According to Adam Kirsch “[a] humanities culture that prizes thinking and writing will tend to look down on making and building as banausic—the kind of labor that can be outsourced to non-specialists.”
Stephen Ramsay argued that digital humanists need to have coding skills, since digital humanities is all about making things.
Kirsch replied: “But are they humanistic skills? Was it necessary for a humanist in the past five hundred years to know how to set type and publish a book? Moreover, is it practical for a humanities curriculum that can already stretch for ten years or more, from freshman year to Ph.D., to be expanded to include programming skills?”
Reading and writing are necessary skills to understand the content of a book. Why would that be any different for digital tools? In both cases, the output is the outcome of the input and the transformations made on that input. Understanding the computational steps that shape a digital tool is a skill similar to knowing how to read and write.
Criticism Rests on a Pile of Knowledge
What makes critiquing different from building a digital tool? Both require thinking, both require careful structuring of thinking steps. It seems that these two things are both on a single spectrum of making: while implementing the computational steps of an algorithm is more concrete, it very much requires critical thinking. Thinking seems an essential part of making.
Another connection between critiquing and more concrete forms of making is that critiquing something, be it an idea, an object or a method, requires knowledge of the inner workings of that idea, object or method.
Anyone can criticize an English novel, but people can construct better critiques when they understand English better and make them even better when they have some theoretical background on literary criticism and have read other books. Criticism rests on a huge pile of relevant and irrelevant knowledge.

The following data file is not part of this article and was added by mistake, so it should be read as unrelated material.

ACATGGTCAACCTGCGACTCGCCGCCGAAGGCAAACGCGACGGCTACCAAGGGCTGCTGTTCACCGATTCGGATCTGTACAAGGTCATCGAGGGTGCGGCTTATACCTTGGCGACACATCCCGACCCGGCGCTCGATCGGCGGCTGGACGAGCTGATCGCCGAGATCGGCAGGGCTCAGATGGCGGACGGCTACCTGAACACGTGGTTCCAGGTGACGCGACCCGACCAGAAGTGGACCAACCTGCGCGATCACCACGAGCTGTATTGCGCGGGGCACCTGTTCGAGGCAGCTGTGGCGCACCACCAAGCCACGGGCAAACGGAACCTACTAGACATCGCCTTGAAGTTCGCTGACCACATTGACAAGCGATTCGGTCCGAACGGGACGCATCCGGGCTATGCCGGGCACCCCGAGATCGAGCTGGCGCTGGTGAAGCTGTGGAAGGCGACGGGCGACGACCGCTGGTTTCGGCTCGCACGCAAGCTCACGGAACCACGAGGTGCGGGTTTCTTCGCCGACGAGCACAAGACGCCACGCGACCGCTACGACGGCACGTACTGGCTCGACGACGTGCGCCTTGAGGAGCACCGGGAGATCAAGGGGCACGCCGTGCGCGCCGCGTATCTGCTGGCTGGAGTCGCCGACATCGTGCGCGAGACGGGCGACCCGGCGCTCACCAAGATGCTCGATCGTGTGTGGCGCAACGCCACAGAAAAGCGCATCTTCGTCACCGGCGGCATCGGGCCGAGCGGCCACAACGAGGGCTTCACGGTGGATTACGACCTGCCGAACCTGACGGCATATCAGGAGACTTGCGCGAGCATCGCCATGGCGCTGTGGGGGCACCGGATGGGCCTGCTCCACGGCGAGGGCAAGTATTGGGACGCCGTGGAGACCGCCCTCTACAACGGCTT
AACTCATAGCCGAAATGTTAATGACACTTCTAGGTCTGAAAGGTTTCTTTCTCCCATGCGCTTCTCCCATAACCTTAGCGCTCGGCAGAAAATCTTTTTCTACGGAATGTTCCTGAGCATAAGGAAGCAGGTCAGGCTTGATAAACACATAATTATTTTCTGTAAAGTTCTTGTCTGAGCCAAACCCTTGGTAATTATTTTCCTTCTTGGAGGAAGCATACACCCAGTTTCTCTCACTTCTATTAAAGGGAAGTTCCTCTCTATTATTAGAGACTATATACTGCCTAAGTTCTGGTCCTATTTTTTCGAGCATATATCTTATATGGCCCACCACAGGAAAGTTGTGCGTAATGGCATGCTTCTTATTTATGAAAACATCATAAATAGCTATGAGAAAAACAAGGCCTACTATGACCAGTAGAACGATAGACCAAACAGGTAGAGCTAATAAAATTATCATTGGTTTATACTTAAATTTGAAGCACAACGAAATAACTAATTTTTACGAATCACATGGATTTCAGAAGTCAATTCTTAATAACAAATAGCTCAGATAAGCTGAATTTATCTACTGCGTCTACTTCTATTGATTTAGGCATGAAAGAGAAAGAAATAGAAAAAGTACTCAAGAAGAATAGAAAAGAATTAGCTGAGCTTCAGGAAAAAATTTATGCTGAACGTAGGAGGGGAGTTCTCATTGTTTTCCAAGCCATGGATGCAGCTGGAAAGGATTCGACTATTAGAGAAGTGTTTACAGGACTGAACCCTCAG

Critiquing is not just the tip of the iceberg, but permeates the entire knowledge structure.
The Power of Critique
Critiquing a digital approach to humanities research is no different in that sense from reviewing a paper on theoretical physics. One needs to be intimately familiar with the topic and the methods involved. Should you know how to code to be able to criticize a digital tool or some research based on it? To distinguish valid criticism from invalid criticism, yes, you should.
Erez Aiden and Jean-Baptiste Michel have made some bold interpretations based on the Google Books Ngram Viewer, which received a lot of criticism, including from Adam Kirsch. Many such critiques rest on a lack of understanding of the underlying technologies and the underlying data, which undermine the value of the critique. The power of critique comes from understanding both the material and the methodology and tools used.
Do Not Force a Distinction Between Making and Critiquing
This is the core of the Coding the Humanities project. Tools should fit the questions for which their use can provide an answer. Knowing how to choose the appropriate tools requires knowing how they (should) work. Useful criticism builds on understanding foundations, inner workings and external influences.
There is no need to force a distinction between 'making' and 'critiquing'. Daniel Dennett speaks about methods of critical analysis as thinking tools. He views computers as thinking tools par excellence, because they help us think through very complex ideas in very small, concrete steps.
Some of the students maintained their resistance against my claim that critiquing is a form of making. Yet, they admitted that a thorough comparison of several digital research tools makes it easier to identify common building blocks of tools and use that knowledge to better construct and reinforce any criticism. I think their choice of terms speaks volumes.